A Lahore anti-terrorism court (ATC) on Saturday sentenced the two main accused in the motorway gangrape case — Abid Malhi and Shafqat Ali — to death and life imprisonment.
ATC judge Arshad Hussain Bhatta announced the verdict at Lahore's Camp Jail where the two accused have been imprisoned. The judgement was announced in the presence of the accused and prosecution team.
The accused were also fined Rs50,000 each.
The ATC had concluded trial proceedings in the case on Thursday after the defence completed its arguments. The accused had sexually assaulted a Pakistan-origin French woman in front of her children last year, while her car had developed a fault on the highway.
Gujjarpura police had lodged the FIR No 1369/20 under sections 376, 392 and 427 of the Pakistan Penal Code and section 7 of the Anti-Terrorism Act, 1997.
The prosecution presented 53 witnesses, including the survivor, the complainant of the FIR and the person who reported the incident on the police emergency helpline.
The rape survivor recorded her statement and also identified suspects Malhi and Ali, who confessed to have committed the crime in police custody, but later during the trial denied the charges.
Prime suspect Malhi had also snatched over Rs100,000 cash from the woman, which he claimed to have spent during the period he was hiding from the police. The police report said the accused were traced with the help of record of their DNA samples, preserved by the Punjab Forensic Science Agency.
The country seethed with anger in September last year as details had emerged of the gangrape on the outskirts of Lahore, with indifferent and unhelpful remarks by the then city’s police chief adding fuel to the fire.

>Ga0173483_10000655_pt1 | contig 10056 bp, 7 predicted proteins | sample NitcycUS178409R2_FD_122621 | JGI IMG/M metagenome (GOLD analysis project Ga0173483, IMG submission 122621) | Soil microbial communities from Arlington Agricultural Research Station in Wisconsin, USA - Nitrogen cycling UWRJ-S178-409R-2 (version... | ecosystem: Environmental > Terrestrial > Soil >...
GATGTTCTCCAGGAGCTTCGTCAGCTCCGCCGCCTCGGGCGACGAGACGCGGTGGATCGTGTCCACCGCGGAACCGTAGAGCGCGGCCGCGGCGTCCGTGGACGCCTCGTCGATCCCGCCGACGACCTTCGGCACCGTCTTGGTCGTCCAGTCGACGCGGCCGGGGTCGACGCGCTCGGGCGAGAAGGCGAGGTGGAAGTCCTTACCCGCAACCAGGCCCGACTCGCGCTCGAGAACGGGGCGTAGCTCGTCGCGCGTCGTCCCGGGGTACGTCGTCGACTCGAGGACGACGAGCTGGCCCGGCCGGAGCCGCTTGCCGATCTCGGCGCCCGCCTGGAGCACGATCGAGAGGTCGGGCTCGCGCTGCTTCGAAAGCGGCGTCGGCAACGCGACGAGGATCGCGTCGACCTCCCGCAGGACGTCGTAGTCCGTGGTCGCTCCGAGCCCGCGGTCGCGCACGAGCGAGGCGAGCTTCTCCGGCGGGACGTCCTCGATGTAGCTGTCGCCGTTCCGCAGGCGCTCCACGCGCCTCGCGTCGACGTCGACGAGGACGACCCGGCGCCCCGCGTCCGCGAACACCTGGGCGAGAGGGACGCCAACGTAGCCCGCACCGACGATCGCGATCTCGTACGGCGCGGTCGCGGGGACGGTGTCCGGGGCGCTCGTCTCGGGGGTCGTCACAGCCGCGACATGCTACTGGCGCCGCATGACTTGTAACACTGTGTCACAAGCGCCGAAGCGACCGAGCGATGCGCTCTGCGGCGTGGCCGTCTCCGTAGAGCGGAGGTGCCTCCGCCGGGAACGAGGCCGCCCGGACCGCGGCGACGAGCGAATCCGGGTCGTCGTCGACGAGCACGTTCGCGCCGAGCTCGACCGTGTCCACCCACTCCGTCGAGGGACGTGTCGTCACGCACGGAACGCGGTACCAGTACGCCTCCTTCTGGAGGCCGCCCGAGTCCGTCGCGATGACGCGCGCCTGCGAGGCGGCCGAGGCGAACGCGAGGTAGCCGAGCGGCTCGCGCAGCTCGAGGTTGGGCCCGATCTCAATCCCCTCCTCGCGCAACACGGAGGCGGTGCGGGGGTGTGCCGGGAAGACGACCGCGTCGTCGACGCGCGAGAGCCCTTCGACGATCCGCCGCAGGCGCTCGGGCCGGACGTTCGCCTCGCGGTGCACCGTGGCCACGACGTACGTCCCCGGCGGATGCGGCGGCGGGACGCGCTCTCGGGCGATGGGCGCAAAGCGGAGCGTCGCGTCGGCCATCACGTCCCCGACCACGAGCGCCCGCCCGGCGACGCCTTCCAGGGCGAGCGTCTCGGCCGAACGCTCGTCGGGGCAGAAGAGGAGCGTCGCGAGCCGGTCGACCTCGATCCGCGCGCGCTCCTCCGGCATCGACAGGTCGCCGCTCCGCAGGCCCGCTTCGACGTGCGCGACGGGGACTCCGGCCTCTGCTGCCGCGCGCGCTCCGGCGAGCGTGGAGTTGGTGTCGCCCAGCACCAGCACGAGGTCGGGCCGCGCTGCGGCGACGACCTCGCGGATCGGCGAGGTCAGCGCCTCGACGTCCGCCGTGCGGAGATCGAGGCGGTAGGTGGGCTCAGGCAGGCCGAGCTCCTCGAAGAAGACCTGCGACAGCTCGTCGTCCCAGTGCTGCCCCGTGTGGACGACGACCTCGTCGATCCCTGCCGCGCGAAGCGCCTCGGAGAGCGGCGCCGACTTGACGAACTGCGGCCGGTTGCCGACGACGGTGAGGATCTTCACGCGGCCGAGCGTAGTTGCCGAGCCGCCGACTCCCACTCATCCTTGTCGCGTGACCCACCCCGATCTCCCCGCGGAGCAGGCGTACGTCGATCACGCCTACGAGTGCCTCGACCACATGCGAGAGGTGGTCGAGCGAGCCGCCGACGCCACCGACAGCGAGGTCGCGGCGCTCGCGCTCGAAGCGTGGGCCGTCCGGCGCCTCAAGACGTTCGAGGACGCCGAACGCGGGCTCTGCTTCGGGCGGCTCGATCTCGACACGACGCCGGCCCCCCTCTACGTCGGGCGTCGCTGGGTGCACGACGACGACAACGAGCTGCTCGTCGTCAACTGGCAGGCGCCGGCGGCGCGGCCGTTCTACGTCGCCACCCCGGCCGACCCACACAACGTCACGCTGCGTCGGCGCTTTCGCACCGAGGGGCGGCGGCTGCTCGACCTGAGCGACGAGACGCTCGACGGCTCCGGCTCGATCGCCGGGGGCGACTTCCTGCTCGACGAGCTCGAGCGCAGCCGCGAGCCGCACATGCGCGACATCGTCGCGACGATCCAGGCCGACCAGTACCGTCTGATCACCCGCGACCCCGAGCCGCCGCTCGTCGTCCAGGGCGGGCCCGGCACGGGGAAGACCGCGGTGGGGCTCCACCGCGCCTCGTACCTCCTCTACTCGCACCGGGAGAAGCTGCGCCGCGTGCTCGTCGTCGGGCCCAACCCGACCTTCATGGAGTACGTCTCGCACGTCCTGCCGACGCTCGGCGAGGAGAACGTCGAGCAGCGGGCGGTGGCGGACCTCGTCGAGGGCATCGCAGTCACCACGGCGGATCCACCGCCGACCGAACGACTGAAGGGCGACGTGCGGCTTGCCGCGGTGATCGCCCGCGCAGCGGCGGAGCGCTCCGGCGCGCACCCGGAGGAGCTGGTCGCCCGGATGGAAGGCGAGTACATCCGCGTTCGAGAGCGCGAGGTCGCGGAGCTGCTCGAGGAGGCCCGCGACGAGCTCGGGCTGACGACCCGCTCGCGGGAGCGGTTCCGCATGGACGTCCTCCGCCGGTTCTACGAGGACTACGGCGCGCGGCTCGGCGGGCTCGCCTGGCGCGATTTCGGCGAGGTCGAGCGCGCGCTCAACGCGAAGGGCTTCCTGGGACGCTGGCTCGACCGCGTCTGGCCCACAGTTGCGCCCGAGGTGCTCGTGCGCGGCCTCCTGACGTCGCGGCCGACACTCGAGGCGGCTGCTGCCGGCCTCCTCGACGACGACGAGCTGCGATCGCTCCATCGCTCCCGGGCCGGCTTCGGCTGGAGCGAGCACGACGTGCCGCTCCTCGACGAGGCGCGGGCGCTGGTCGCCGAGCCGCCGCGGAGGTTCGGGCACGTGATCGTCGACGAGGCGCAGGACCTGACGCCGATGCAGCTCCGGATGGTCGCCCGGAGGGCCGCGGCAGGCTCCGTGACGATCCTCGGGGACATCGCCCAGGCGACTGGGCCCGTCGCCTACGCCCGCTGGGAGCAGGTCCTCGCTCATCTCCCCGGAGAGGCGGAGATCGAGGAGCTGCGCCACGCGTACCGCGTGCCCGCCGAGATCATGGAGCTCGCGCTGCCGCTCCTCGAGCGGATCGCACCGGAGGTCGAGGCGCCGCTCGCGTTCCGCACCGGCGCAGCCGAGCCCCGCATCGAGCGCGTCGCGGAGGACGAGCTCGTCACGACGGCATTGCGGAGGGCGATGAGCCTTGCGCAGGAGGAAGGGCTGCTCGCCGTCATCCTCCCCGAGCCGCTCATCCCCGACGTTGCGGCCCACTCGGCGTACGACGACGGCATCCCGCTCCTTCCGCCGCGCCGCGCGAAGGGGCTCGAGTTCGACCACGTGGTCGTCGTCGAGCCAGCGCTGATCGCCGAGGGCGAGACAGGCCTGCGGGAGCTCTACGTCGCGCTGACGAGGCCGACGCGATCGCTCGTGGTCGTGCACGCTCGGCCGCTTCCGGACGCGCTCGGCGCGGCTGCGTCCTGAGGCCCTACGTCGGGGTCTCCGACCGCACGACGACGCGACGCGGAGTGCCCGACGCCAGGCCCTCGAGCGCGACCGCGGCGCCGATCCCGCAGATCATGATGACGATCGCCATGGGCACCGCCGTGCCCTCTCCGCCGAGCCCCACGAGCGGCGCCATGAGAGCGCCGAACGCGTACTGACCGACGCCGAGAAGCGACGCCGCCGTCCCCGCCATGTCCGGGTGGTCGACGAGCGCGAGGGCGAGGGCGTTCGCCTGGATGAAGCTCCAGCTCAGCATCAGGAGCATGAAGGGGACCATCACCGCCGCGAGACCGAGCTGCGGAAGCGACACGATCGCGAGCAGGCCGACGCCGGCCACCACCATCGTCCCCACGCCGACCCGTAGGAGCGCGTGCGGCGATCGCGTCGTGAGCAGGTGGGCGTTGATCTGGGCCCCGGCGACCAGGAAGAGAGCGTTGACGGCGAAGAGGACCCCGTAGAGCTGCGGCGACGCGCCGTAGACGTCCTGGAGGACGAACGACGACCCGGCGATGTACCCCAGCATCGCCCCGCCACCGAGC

At the time, Prime Minister Imran Khan had directed that strict action be taken not just against the criminals involved in the Lahore motorway incident but also those behind a minor girl’s rape in Karachi, saying such incidents were a blot on the society’s image.
The victim, a resident of Lahore’s Defence Housing Society, was stuck on the motorway with her two children at around 1am after her car ran out of petrol. As she tried to arrange for help, two men approached her and took her and her children (below eight years of age) into the nearby fields at gunpoint.
Pictures of the vehicle the family was travelling in bore signs of resistance — such as a broken windows.
Once in the field, the attackers raped the woman in front of her children. By the time a police party and a relative the woman had called reached the scene, the attackers, said to be in their 30s, had fled, taking with them the cash and valuables the victim was carrying with her.
Shortly after the incident, the premier had stated that rapists should be handed down the most severe punishments to curb rising sexual violence in the country, such as either hanging them publicly or chemically castrating them.
In November, President Dr Arif Alvi accorded approval to the Anti-Rape Ordinance 2020, ensuring speedy trial of rape cases with women and children as victims and allowing for chemical castration of those convicted of such offences.